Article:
Despite their best intentions, the reality is that it’s tough for a vast majority of contractors to prepare an accurate notice when they are so far removed from the party who is holding all the cards (and the money). You can see this stress in some of these questions on our Expert Center about trying to figure out who the lenders, GCs, and others are on a project:

Fortunately, there are a few tools, services, and help available that anyone can use to find and verify property ownership information so you can be sure you’re notifying the right people of your work.

How To Figure Out Who The Property Owner Is – Where to Look

County Assessor’s Office

County Assessors will typically provide property ownership information for free, and the info they have is often the most accurate and up-to-date. Most of assessor’s offices have online search tools you can use without any kind of account creation requirements or subscription fees.

Unfortunately, some states like California will not allow their counties to provide ownership information online, so you have to visit the office in person and make a public records request, which can eat up valuable time you could be spending on a job or developing your business. An additional burden is that you will likely need to know an exact property address or parcel number to perform a successful search (Get our Legal Property Description Cheat Sheet!)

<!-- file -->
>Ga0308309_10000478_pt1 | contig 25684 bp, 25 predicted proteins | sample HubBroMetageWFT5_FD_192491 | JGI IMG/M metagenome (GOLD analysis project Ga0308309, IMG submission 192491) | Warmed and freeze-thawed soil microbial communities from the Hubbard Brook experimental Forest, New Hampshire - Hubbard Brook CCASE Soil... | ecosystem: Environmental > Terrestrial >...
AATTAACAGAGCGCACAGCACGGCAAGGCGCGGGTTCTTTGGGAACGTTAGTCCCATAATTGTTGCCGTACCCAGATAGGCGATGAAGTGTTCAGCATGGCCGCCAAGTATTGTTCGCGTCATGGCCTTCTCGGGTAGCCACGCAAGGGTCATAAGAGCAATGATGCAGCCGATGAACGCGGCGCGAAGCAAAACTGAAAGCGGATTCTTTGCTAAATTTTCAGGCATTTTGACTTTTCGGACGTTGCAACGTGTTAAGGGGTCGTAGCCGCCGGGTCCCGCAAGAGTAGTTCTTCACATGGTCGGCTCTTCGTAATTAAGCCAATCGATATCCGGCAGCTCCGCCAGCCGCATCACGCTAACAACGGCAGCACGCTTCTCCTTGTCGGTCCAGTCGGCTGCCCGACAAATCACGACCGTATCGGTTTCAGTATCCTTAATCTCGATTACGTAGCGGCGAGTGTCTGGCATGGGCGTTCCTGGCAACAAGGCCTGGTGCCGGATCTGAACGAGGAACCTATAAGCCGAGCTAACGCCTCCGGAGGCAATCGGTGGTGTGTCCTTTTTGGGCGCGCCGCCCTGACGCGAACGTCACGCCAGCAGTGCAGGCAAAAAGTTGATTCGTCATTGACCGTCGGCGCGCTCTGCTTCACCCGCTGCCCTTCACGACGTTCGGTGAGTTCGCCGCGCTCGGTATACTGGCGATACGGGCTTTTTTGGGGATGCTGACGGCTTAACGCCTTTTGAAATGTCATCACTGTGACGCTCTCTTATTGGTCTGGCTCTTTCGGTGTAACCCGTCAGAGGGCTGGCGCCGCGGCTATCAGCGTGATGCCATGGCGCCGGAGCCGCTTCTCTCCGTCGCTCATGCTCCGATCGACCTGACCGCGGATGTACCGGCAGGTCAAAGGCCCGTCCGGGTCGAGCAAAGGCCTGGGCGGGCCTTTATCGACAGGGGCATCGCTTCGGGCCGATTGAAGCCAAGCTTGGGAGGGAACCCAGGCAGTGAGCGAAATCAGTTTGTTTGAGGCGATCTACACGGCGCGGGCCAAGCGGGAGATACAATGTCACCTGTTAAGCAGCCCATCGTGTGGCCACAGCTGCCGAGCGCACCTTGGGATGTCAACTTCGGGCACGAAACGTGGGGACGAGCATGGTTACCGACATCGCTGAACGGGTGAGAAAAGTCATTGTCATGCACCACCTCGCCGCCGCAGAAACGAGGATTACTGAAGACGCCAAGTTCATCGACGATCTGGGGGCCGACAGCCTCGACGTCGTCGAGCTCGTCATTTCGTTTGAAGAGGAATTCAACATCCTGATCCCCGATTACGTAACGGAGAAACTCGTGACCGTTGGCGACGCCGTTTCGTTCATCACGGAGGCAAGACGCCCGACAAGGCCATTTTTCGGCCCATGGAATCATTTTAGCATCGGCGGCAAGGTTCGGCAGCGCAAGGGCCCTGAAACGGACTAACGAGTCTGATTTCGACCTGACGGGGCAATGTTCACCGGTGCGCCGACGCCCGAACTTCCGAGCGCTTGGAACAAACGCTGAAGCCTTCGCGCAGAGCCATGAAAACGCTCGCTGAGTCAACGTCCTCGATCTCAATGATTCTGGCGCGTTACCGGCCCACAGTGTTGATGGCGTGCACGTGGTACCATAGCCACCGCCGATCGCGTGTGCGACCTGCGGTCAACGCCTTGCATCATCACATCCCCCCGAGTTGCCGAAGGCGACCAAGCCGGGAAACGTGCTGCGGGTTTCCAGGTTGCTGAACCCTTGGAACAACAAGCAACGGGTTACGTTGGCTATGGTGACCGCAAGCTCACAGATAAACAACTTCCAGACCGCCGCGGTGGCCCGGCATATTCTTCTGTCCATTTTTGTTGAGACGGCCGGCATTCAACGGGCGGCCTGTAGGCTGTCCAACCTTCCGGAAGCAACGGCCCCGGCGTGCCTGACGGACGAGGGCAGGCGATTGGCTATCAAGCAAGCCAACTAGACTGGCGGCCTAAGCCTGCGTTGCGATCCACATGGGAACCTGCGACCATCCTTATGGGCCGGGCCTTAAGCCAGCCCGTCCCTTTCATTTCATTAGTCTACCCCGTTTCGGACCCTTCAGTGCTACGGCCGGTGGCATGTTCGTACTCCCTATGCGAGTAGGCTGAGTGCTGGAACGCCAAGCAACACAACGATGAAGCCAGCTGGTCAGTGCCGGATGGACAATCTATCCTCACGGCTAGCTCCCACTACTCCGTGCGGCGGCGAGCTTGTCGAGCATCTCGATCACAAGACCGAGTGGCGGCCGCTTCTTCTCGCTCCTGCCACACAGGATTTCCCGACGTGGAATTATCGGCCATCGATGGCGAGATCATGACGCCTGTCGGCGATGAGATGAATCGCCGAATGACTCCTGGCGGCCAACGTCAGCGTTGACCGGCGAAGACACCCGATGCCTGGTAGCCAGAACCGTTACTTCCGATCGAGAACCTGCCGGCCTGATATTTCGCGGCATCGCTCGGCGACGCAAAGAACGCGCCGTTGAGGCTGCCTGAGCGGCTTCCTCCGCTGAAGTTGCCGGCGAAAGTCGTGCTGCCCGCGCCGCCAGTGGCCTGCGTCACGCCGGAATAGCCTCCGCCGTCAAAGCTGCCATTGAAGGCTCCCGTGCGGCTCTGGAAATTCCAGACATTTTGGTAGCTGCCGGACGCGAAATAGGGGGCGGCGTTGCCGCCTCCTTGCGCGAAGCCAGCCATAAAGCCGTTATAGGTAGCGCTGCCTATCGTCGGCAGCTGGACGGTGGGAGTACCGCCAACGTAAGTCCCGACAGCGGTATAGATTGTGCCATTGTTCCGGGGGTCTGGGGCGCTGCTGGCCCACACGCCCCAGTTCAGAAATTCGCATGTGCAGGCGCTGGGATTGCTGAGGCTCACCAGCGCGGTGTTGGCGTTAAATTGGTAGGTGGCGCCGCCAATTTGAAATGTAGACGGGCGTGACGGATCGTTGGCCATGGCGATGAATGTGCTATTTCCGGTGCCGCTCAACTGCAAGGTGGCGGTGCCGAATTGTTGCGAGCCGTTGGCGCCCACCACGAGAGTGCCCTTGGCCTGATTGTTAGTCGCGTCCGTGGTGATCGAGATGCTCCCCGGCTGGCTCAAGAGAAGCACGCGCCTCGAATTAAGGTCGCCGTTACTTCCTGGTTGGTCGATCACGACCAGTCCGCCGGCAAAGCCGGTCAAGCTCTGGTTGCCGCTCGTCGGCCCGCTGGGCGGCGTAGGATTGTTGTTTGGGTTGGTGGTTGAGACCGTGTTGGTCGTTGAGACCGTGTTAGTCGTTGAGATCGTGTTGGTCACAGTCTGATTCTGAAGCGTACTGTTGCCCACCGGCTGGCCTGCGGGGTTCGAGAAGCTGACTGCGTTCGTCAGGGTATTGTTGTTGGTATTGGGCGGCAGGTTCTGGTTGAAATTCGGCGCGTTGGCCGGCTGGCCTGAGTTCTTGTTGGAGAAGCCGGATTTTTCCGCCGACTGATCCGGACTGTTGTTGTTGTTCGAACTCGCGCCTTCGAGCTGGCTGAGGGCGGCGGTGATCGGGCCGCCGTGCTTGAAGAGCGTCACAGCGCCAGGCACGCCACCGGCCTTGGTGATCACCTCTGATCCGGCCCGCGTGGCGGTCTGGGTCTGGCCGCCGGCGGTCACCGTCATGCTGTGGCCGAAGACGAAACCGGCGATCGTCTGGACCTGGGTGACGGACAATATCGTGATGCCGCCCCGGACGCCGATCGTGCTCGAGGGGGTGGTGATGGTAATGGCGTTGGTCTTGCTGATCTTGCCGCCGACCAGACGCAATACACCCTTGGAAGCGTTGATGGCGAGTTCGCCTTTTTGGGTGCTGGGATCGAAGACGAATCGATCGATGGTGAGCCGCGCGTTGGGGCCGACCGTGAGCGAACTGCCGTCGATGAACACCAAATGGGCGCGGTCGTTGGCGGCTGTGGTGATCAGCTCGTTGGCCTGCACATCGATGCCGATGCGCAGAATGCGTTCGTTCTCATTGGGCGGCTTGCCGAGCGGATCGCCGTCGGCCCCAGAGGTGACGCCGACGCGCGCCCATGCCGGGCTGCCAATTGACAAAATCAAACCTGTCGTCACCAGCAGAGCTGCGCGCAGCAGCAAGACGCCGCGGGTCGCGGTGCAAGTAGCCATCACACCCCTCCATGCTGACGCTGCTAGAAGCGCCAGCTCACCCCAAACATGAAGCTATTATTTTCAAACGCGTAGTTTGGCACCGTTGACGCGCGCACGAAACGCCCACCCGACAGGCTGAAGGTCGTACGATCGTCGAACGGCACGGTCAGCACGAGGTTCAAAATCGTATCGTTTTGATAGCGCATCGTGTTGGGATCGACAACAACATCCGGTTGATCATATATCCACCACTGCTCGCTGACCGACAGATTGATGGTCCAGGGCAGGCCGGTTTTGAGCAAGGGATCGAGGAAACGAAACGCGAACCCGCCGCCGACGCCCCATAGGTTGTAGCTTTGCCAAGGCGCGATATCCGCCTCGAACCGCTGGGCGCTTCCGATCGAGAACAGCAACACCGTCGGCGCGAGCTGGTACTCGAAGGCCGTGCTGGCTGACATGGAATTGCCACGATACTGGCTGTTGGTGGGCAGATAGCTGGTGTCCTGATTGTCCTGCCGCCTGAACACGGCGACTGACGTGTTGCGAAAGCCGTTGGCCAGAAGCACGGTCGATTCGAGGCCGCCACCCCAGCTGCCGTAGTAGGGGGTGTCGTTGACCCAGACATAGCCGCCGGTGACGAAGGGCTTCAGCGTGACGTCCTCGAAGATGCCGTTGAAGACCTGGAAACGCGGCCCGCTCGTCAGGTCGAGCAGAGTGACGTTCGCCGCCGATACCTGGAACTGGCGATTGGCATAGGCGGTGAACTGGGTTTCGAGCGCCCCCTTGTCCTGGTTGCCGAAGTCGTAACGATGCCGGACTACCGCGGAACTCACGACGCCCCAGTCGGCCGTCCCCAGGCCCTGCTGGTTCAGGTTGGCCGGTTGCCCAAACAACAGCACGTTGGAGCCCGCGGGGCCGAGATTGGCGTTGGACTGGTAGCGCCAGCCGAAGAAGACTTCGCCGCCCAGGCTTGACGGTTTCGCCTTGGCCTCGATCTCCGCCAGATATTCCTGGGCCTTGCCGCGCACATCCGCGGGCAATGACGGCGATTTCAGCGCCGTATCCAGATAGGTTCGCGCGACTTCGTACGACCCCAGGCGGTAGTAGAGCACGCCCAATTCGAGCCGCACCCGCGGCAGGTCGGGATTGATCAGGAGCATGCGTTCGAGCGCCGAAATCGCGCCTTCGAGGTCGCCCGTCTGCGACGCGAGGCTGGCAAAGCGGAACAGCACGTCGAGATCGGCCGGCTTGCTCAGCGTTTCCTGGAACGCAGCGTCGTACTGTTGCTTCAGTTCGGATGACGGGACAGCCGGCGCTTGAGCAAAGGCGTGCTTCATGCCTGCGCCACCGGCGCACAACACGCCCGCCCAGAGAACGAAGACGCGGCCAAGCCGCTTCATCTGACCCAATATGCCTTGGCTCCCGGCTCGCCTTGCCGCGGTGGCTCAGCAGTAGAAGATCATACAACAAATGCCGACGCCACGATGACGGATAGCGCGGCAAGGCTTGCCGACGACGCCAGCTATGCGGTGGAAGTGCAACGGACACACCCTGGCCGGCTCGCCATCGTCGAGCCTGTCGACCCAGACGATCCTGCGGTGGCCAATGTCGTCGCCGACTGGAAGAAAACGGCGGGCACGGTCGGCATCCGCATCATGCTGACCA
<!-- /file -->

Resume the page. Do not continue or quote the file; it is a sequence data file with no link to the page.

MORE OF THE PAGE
Construction Job Databases

Several companies aggregate property information from county offices or by performing their own research and sell this information for a subscription fee. These providers can be a single source for ownership information across the county, but the service is not cheap, and you may have to commit to a long-term subscription plan. You’ll still have to spend time searching their databases and must have exact location information for your inquiry to return good, usable results. An added twist to using construction databases is that the information may not always be current or complete depending on how often the company updates its records.

Look at Notices of Commencements

Some states make researching construction projects easier than others.  There are 5 states that make things super easy because they require “notices of commencement” be filed on the job. If you’re in one of these 5 states (Florida, Georgia, Ohio, Michigan, and Iowa), you can look at the county recorder’s office for a filed notice of commencement. These documents will identify all of the key property and project stakeholders, such as the construction lender and the property owner.

Levelsets’s Scout Research

Levelset helps contractors send the documents they need to protect their lien rights and get paid, but we also have research tools and services that empower companies to verify their job information and fill in any data gaps to ensure all of their documents are prepared correctly and sent to the right people.